brain-disorders-therapy-Head-contrast-nodular

Figure 1: CT Head without contrast showing nodular contours in the margins of both lateral ventricles compatible with bilateral nodular periventricular heterotopia.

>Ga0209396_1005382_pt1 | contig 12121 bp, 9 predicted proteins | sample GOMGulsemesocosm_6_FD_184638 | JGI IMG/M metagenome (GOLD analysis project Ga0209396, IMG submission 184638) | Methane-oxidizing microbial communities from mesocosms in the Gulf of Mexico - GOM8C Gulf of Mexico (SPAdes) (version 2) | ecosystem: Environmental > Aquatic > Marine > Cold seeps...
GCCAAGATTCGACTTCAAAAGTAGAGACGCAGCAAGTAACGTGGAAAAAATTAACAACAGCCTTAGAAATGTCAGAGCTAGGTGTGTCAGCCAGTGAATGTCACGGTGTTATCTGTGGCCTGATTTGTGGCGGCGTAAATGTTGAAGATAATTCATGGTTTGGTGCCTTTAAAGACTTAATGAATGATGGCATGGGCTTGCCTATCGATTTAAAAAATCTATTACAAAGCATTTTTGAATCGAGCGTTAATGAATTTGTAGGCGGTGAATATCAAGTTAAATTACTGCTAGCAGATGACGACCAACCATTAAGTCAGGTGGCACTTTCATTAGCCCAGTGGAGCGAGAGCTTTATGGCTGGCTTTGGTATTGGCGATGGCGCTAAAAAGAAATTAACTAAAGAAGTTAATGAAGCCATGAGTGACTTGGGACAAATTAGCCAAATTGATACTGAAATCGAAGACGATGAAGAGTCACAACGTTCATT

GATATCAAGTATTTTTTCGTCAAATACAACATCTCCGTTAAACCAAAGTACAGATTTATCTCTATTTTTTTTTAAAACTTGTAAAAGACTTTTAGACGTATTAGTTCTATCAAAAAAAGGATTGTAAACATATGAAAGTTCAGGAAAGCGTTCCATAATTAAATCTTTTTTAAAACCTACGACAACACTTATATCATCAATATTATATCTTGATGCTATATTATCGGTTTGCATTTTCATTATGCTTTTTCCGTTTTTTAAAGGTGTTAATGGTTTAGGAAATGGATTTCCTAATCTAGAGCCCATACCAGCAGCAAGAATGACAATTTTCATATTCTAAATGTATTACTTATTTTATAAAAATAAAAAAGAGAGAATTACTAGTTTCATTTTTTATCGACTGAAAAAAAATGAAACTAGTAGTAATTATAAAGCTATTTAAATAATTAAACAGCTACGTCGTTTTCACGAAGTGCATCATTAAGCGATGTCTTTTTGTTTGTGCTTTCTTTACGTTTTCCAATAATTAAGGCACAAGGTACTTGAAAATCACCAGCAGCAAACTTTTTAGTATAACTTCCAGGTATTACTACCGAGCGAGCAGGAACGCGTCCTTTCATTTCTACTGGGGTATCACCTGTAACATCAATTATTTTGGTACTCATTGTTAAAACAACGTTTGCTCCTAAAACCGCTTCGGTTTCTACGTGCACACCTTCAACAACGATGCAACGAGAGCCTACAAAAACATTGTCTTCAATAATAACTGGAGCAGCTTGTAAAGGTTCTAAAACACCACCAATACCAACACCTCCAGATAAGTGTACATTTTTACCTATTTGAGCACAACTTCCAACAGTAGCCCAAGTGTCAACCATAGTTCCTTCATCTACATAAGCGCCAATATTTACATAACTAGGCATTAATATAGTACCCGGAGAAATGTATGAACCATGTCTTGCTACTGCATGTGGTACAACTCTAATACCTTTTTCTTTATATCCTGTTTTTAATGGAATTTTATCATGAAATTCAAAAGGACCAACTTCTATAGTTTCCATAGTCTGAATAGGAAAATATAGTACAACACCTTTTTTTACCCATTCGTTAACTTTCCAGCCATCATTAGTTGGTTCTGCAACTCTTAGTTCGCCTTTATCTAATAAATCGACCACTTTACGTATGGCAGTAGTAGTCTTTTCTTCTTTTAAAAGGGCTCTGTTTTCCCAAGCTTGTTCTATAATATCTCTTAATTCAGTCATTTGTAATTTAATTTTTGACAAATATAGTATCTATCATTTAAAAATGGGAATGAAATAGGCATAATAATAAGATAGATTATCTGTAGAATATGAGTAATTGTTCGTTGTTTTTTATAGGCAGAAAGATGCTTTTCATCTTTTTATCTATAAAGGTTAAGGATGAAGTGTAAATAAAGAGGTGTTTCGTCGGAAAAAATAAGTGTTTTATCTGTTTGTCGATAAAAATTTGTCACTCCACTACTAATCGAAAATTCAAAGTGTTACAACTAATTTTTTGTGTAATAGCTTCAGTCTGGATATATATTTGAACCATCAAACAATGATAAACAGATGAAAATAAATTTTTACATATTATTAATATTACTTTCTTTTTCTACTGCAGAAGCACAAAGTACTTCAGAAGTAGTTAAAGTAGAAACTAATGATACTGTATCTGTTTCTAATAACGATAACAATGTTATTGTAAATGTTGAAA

Treatment acceptance and adherence are major issues in the management of patients with psychotic illnesses. It is well established that antipsychotic medications ameliorate the symptoms of psychosis. However, many patients fail to comply with drug treatment due to a lack of insight into their illness leading to an exacerbation of their symptomatology. Even with the availability of long-acting injectable medications, drug treatments alone are not enough to prevent relapse. Psychosocial interventions, cognitive remediation and psychotherapy have been proposed as adjuvant treatments to increase compliance and to decrease the rate of relapse. Most of these interventions have been shown to increase compliance and to decrease the rate of relapse, but the most robust results have been achieved with cognitive behavioral therapy [6]. There is evidence supporting the efficacy of CBT in the treatment of schizophrenia. Turkington et al summarize the main techniques as follows: develop a therapeutic alliance based on the patient’s perspective, develop alternative explanations of schizophrenia symptoms, reduce the impact of positive and negative symptoms, offer alternatives to the medical model to address medication adherence [7]. In this case, even with a good therapeutic alliance, the patient was reluctant to accept treatment. However, the therapeutic alliance opened the door to the patient agreeing to further investigational studies. The discovery of an organic basis for his psychosis on MRI provided him with an alternative explanation for his symptomatology in lieu of having to accept that he had a mental disorder. With these interventions, the patient was more amenable to accepting and adhering to antipsychotic treatment that in turn would help improve his insight. In the longer term, the patient demonstrated an improvement in the positive symptoms of his illness with a concurrent improvement in his overall functioning.